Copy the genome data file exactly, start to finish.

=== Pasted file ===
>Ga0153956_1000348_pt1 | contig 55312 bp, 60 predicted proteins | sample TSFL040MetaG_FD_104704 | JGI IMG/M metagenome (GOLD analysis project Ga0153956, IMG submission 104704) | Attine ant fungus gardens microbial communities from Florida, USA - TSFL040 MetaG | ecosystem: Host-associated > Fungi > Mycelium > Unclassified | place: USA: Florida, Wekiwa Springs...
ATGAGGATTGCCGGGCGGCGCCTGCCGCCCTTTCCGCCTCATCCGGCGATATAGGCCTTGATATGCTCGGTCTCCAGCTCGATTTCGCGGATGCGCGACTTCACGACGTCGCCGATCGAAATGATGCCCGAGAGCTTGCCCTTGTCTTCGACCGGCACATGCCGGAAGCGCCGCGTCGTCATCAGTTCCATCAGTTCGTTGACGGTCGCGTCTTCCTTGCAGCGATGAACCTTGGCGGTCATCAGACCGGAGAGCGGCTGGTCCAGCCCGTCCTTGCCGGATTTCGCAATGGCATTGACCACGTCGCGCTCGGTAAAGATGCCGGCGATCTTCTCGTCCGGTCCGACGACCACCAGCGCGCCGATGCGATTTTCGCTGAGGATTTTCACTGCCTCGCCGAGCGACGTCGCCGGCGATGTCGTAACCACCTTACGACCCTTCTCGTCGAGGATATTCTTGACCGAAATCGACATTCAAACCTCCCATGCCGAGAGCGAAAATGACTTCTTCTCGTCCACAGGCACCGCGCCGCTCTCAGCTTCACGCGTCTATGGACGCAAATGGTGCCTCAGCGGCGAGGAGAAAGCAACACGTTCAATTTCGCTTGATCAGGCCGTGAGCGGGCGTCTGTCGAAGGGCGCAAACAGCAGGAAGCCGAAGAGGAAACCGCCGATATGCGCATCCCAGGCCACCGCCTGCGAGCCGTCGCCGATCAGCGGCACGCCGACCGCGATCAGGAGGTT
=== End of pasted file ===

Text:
>Ga0153956_1000348_pt1 | contig 55312 bp, 60 predicted proteins | sample TSFL040MetaG_FD_104704 | JGI IMG/M metagenome (GOLD analysis project Ga0153956, IMG submission 104704) | Attine ant fungus gardens microbial communities from Florida, USA - TSFL040 MetaG | ecosystem: Host-associated > Fungi > Mycelium > Unclassified | place: USA: Florida, Wekiwa Springs...
ATGAGGATTGCCGGGCGGCGCCTGCCGCCCTTTCCGCCTCATCCGGCGATATAGGCCTTGATATGCTCGGTCTCCAGCTCGATTTCGCGGATGCGCGACTTCACGACGTCGCCGATCGAAATGATGCCCGAGAGCTTGCCCTTGTCTTCGACCGGCACATGCCGGAAGCGCCGCGTCGTCATCAGTTCCATCAGTTCGTTGACGGTCGCGTCTTCCTTGCAGCGATGAACCTTGGCGGTCATCAGACCGGAGAGCGGCTGGTCCAGCCCGTCCTTGCCGGATTTCGCAATGGCATTGACCACGTCGCGCTCGGTAAAGATGCCGGCGATCTTCTCGTCCGGTCCGACGACCACCAGCGCGCCGATGCGATTTTCGCTGAGGATTTTCACTGCCTCGCCGAGCGACGTCGCCGGCGATGTCGTAACCACCTTACGACCCTTCTCGTCGAGGATATTCTTGACCGAAATCGACATTCAAACCTCCCATGCCGAGAGCGAAAATGACTTCTTCTCGTCCACAGGCACCGCGCCGCTCTCAGCTTCACGCGTCTATGGACGCAAATGGTGCCTCAGCGGCGAGGAGAAAGCAACACGTTCAATTTCGCTTGATCAGGCCGTGAGCGGGCGTCTGTCGAAGGGCGCAAACAGCAGGAAGCCGAAGAGGAAACCGCCGATATGCGCATCCCAGGCCACCGCCTGCGAGCCGTCGCCGATCAGCGGCACGCCGACCGCGATCAGGAGGTT